The first one can be set-up in any terminal emulator (zsh, bash…). Get the .kubectl_aliases file from ahmetb/kubectl-aliases and place it in your home directory. After sourcing it on .zshrc or .bashrc, 600 aliases will be available out-of-box, including the aforementioned k.

[ -f ~/.kubectl_aliases ] && source ~/.kubectl_aliases

If zsh and oh-my-zsh are already set-up, an easier option would be to use the pre-installed kubectl plugin. To enable it, edit your .zshrc and add kubectl to the plugins variable (more details about oh-my-zsh plugins here).

plugins=(git kubectl ...)

There are fewer aliases compared to ahmetb/kubectl-aliases, making it easier to learn and faster to load. The list of oh-my-zsh/kubectl aliases is available here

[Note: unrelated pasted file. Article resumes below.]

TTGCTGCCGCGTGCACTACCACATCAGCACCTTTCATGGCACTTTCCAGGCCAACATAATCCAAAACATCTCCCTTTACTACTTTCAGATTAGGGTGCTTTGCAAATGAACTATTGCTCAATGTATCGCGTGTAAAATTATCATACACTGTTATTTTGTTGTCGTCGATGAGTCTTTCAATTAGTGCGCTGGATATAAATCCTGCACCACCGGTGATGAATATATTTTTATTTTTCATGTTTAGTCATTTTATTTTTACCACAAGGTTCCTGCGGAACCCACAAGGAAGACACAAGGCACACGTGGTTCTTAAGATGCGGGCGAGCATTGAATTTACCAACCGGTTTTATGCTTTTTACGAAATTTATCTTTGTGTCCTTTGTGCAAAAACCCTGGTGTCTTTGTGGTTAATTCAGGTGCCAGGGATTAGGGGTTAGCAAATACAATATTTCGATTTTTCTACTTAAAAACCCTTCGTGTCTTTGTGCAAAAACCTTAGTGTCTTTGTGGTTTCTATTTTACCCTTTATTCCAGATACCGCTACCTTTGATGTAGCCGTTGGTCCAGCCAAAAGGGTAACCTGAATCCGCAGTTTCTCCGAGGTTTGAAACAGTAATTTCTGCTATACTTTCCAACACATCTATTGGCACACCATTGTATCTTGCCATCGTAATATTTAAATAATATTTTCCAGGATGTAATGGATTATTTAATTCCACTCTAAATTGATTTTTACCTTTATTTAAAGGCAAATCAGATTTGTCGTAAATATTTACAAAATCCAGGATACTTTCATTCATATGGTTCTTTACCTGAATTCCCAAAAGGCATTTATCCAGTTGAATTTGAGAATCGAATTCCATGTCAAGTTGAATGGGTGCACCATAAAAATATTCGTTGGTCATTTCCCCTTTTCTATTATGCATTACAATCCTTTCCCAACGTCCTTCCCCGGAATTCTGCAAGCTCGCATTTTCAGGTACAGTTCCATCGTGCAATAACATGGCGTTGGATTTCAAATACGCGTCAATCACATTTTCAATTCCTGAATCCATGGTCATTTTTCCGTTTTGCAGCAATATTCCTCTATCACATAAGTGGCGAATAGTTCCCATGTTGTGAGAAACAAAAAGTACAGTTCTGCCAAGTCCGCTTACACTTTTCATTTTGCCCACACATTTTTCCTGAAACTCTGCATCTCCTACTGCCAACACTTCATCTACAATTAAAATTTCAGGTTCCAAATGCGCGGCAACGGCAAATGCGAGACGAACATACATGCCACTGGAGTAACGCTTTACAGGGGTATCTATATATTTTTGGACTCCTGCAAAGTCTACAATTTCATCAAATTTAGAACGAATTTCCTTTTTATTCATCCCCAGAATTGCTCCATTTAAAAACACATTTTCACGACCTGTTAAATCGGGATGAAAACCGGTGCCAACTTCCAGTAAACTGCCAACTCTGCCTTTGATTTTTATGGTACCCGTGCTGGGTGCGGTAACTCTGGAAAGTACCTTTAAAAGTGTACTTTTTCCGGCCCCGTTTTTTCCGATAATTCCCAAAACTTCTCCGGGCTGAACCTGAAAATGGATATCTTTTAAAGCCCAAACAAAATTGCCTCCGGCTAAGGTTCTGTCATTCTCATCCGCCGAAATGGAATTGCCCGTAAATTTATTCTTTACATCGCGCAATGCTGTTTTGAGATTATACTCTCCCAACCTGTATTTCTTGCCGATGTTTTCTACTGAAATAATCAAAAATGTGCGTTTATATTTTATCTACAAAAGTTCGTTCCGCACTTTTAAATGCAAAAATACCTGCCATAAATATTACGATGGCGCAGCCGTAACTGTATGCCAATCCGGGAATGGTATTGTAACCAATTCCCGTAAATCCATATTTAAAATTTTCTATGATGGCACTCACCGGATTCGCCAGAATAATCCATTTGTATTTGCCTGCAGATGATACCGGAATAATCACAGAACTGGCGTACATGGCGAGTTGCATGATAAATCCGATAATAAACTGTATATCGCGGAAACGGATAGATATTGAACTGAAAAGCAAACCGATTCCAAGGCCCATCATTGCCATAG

kubectx and kubens do not have aliases by default. To allow shorter calls for it, place the following on .zshrc or .bashrc.

alias kns="kubens"
alias kcx="kubectx"

After all these aliases been set-up, the hello-world-app-0 sh can be accessed using a simple keti hello-world-app-0 sh. As games, it will be as learning combat combos, although it will not be as close as a Hadouken combo.

Terminal namespace and context indicator

Developers are humans (in case you did not know) and humans do not have bulletproof memory. One can forget that kubernetes context is set to production and then run kubectl apply there, instead of dev.

To avoid this, an indicator can be used in the terminal to show what is the actual context and namespace. The easiest way to do it is by using kube-ps1. It already comes with oh-my-zsh, requiring kube-ps1 to be added to .zshrc plugins variable.